[Review] Conversion by Katherine HoweTuesday, July 08, 2014
Author: Katherine Howe
Genre: YA Mystery, Paranormal Elements
Format: Hardcover, 432 pages
Release Date: July 1st 2014
Publisher: Putnam Juvenile
Amazon | Indigo | TBD | Goodreads
From the New York Times bestselling author of The Physick Book of Deliverance Dane comes a chilling mystery—Prep meets The Crucible.
It’s senior year at St. Joan’s Academy, and school is a pressure cooker. College applications, the battle for valedictorian, deciphering boys’ texts: Through it all, Colleen Rowley and her friends are expected to keep it together. Until they can’t.
First it’s the school’s queen bee, Clara Rutherford, who suddenly falls into uncontrollable tics in the middle of class. Her mystery illness quickly spreads to her closest clique of friends, then more students and symptoms follow: seizures, hair loss, violent coughing fits. St. Joan’s buzzes with rumor; rumor blossoms into full-blown panic.
Soon the media descends on Danvers, Massachusetts, as everyone scrambles to find something, or someone, to blame. Pollution? Stress? Or are the girls faking? Only Colleen—who’s been reading The Crucible for extra credit—comes to realize what nobody else has: Danvers was once Salem Village, where another group of girls suffered from a similarly bizarre epidemic three centuries ago . . .
Inspired by true events—from seventeenth-century colonial life to the halls of a modern-day high school—Conversion casts a spell. With her signature wit and passion, New York Times bestselling author Katherine Howe delivers an exciting and suspenseful novel, a chilling mystery that raises the question, what’s really happening to the girls at St. Joan’s?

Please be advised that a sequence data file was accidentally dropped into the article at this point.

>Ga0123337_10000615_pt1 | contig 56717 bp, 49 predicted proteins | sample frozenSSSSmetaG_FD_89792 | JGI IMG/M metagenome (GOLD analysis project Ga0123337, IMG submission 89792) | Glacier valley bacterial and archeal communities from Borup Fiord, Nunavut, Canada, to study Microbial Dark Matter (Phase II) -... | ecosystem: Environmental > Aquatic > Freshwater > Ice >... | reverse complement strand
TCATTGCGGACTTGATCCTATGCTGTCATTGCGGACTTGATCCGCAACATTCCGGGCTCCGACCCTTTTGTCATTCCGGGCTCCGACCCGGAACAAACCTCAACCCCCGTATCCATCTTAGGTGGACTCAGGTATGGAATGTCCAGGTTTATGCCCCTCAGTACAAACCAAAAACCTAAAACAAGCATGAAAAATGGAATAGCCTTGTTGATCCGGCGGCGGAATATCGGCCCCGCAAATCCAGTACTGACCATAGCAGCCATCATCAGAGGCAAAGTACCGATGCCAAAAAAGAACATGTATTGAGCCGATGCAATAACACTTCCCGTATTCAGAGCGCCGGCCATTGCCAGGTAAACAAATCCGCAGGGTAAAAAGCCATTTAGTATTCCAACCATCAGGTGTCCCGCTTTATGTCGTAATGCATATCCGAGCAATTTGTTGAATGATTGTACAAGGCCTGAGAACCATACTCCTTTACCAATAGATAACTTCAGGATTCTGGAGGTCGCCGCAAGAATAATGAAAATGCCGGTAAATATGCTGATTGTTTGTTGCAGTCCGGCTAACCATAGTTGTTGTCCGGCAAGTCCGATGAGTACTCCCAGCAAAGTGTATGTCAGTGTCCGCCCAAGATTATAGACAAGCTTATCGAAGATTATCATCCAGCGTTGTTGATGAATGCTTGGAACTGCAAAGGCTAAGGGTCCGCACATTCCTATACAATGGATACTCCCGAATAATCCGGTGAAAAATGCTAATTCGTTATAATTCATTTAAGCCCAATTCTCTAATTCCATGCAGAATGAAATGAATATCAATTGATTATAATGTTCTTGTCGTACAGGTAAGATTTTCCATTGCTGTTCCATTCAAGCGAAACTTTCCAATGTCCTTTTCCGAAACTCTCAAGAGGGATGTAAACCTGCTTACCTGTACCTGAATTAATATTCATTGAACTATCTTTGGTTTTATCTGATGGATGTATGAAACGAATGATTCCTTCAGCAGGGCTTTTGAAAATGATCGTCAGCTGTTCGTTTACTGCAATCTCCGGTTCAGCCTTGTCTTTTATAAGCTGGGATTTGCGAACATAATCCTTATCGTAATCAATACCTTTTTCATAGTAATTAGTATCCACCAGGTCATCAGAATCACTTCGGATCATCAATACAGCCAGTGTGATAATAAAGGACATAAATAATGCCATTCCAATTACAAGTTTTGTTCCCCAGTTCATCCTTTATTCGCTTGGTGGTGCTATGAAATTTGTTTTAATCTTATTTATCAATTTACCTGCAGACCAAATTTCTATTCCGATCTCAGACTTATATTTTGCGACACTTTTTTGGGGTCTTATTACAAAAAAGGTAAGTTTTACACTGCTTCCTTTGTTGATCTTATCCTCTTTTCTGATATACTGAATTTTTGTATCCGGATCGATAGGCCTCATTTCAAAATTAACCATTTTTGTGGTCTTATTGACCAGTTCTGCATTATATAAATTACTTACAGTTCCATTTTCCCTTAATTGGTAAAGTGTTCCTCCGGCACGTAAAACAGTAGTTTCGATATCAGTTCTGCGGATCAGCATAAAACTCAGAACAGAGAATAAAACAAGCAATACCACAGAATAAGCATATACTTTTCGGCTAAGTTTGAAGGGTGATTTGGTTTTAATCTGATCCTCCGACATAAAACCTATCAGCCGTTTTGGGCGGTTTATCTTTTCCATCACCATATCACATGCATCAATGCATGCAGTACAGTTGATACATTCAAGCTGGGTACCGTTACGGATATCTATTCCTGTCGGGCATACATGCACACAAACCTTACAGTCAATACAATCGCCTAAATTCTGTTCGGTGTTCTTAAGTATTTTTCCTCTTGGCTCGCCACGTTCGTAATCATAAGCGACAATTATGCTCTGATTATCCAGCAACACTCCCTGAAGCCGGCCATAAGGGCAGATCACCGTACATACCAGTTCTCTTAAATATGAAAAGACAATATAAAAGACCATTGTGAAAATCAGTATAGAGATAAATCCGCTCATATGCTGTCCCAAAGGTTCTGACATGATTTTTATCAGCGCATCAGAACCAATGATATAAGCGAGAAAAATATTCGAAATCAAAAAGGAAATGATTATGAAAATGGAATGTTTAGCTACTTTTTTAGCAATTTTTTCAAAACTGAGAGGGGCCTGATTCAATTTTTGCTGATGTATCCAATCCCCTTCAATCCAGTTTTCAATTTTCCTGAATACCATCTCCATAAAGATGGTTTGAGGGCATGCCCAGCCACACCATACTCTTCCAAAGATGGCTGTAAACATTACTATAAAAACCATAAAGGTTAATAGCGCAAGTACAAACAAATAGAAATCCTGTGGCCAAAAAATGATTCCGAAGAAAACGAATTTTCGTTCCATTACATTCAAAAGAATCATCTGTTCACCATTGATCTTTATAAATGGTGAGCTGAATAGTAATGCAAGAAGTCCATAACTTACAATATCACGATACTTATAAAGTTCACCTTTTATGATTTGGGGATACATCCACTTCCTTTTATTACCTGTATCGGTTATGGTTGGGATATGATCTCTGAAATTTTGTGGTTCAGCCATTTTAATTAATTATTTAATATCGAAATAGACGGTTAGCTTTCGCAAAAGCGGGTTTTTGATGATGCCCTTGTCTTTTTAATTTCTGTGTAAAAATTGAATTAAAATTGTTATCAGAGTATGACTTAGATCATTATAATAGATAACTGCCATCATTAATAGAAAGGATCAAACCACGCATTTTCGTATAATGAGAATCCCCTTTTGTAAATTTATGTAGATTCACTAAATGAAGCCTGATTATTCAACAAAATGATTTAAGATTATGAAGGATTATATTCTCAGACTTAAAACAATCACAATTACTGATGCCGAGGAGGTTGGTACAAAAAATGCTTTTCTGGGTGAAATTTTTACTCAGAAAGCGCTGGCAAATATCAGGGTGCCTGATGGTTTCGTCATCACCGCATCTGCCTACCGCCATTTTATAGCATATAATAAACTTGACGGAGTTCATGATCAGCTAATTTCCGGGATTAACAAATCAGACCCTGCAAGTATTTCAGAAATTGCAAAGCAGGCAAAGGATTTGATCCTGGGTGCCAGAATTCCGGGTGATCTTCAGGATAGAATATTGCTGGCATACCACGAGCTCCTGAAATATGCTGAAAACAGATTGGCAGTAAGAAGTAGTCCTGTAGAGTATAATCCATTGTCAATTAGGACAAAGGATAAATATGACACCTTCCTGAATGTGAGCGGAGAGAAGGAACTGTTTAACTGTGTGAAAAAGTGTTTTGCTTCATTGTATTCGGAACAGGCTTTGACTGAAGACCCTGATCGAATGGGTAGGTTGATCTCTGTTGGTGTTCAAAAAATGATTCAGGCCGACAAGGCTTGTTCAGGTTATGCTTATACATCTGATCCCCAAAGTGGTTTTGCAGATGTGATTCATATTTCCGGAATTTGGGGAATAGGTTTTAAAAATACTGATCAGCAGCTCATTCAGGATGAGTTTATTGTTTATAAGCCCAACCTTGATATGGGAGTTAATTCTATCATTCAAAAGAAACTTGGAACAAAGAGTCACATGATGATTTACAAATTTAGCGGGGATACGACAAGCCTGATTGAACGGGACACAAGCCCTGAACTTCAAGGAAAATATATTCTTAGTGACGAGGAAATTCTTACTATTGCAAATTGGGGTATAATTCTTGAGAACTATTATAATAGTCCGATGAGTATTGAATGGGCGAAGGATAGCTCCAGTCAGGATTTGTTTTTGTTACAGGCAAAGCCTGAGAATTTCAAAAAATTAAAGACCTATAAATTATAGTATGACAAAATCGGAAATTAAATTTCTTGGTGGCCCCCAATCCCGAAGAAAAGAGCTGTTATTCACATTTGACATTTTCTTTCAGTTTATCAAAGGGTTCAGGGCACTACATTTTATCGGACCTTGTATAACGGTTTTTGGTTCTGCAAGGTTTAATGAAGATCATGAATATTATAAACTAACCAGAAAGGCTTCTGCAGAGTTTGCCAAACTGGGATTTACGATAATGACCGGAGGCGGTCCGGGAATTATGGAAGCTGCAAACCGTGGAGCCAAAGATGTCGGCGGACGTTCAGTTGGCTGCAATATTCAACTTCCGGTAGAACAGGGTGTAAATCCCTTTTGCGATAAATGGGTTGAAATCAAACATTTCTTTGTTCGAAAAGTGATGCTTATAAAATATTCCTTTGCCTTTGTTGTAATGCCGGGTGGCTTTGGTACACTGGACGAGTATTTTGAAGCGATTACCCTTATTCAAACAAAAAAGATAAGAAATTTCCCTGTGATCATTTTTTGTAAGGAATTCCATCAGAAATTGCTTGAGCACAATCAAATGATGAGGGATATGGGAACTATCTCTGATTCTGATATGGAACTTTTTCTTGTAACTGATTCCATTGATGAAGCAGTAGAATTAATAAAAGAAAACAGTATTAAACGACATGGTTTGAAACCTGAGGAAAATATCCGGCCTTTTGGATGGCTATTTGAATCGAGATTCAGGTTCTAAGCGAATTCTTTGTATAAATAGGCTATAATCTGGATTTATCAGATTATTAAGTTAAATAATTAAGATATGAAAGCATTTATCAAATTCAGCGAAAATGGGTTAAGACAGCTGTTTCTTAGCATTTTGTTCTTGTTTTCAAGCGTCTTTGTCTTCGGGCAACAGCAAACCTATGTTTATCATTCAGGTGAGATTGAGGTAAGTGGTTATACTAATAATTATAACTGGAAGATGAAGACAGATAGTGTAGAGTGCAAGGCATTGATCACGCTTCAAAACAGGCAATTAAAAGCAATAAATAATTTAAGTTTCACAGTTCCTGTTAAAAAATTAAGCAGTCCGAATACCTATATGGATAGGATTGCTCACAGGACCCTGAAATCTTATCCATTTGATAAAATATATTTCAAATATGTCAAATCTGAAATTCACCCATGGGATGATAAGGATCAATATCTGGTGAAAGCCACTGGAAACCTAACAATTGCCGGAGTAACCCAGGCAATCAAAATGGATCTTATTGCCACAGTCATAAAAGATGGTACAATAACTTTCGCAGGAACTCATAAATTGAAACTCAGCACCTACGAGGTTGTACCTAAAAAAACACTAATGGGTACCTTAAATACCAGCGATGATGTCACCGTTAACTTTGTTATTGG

I went into this book with a lot of expectations. For one it is about Witches and Witchcraft and for me that is something that makes me pick a book no matter what age group it is for. Conversion for me was a touch a go reading experience because I found that I enjoyed certain parts of the book more than others. And it was these non likable parts that made the book drag for me.
Conversion tells essentially two stories, one set in modern times, and one set during the Salem witch trials. I loved the modern part of the story. The writing was engaging and fast paced and I loved all of the characters. They all seemed to be real and vivid to me as I read the book. The mystery aspect of this part of the story was a great way to get me interested early. I wanted to know what was happening to these girls, and I wanted to know if it was in fact witchcraft. The Salem witch trial part of the book was another thing altogether. I was not fond of the way it was written. It was too far away from the tone of the modern day and I found it took me a while to grasp the language of these parts of the book. I also found that the chapters that dealt with the past were extremely slow and I could not get invested in the character because since they were already documented I kind of knew what was happening. I just found that these chapters took away from my reading experience and slowed down my reading.
I cannot say much about the story because the mystery is the best part and I want to keep it that way. but I do have to say something about the end of the book. I think I was expecting something more than what happened. The explanation although plausible felt a little deflating to me. I wanted something more interesting. And yet the author put in a little glimmer of hope at the end that maybe what we know is not the truth and I think that just made me more angry cause I wanted to know!